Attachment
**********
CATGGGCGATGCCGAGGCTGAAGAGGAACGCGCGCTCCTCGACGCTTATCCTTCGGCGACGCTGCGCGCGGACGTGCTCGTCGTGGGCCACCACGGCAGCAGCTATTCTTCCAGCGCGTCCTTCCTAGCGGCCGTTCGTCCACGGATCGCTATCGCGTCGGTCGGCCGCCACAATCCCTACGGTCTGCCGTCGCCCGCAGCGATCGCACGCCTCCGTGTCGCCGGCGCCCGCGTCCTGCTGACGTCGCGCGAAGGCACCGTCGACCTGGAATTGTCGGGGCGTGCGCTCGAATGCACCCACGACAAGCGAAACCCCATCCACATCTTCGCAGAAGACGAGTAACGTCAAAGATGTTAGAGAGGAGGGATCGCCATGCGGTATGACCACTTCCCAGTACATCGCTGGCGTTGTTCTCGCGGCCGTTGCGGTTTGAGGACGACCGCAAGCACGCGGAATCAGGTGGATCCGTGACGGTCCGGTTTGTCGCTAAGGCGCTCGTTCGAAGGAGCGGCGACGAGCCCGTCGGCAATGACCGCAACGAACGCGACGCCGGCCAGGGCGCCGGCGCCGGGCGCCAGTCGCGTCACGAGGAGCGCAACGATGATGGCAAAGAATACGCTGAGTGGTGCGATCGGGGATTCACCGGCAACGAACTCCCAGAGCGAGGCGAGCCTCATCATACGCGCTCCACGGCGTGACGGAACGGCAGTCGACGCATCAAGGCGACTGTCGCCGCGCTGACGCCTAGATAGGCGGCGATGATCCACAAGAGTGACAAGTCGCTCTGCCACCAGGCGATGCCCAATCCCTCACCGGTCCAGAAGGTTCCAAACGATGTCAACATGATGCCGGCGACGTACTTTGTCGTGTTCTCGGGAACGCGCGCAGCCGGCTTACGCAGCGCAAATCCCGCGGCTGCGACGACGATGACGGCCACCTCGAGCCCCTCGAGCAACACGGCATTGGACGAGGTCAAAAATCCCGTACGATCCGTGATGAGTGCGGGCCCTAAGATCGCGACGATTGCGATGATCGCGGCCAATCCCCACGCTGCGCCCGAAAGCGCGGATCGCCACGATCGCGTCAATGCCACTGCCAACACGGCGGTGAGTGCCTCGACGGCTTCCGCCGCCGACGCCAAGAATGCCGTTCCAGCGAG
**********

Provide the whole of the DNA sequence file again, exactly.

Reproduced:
CATGGGCGATGCCGAGGCTGAAGAGGAACGCGCGCTCCTCGACGCTTATCCTTCGGCGACGCTGCGCGCGGACGTGCTCGTCGTGGGCCACCACGGCAGCAGCTATTCTTCCAGCGCGTCCTTCCTAGCGGCCGTTCGTCCACGGATCGCTATCGCGTCGGTCGGCCGCCACAATCCCTACGGTCTGCCGTCGCCCGCAGCGATCGCACGCCTCCGTGTCGCCGGCGCCCGCGTCCTGCTGACGTCGCGCGAAGGCACCGTCGACCTGGAATTGTCGGGGCGTGCGCTCGAATGCACCCACGACAAGCGAAACCCCATCCACATCTTCGCAGAAGACGAGTAACGTCAAAGATGTTAGAGAGGAGGGATCGCCATGCGGTATGACCACTTCCCAGTACATCGCTGGCGTTGTTCTCGCGGCCGTTGCGGTTTGAGGACGACCGCAAGCACGCGGAATCAGGTGGATCCGTGACGGTCCGGTTTGTCGCTAAGGCGCTCGTTCGAAGGAGCGGCGACGAGCCCGTCGGCAATGACCGCAACGAACGCGACGCCGGCCAGGGCGCCGGCGCCGGGCGCCAGTCGCGTCACGAGGAGCGCAACGATGATGGCAAAGAATACGCTGAGTGGTGCGATCGGGGATTCACCGGCAACGAACTCCCAGAGCGAGGCGAGCCTCATCATACGCGCTCCACGGCGTGACGGAACGGCAGTCGACGCATCAAGGCGACTGTCGCCGCGCTGACGCCTAGATAGGCGGCGATGATCCACAAGAGTGACAAGTCGCTCTGCCACCAGGCGATGCCCAATCCCTCACCGGTCCAGAAGGTTCCAAACGATGTCAACATGATGCCGGCGACGTACTTTGTCGTGTTCTCGGGAACGCGCGCAGCCGGCTTACGCAGCGCAAATCCCGCGGCTGCGACGACGATGACGGCCACCTCGAGCCCCTCGAGCAACACGGCATTGGACGAGGTCAAAAATCCCGTACGATCCGTGATGAGTGCGGGCCCTAAGATCGCGACGATTGCGATGATCGCGGCCAATCCCCACGCTGCGCCCGAAAGCGCGGATCGCCACGATCGCGTCAATGCCACTGCCAACACGGCGGTGAGTGCCTCGACGGCTTCCGCCGCCGACGCCAAGAATGCCGTTCCAGCGAG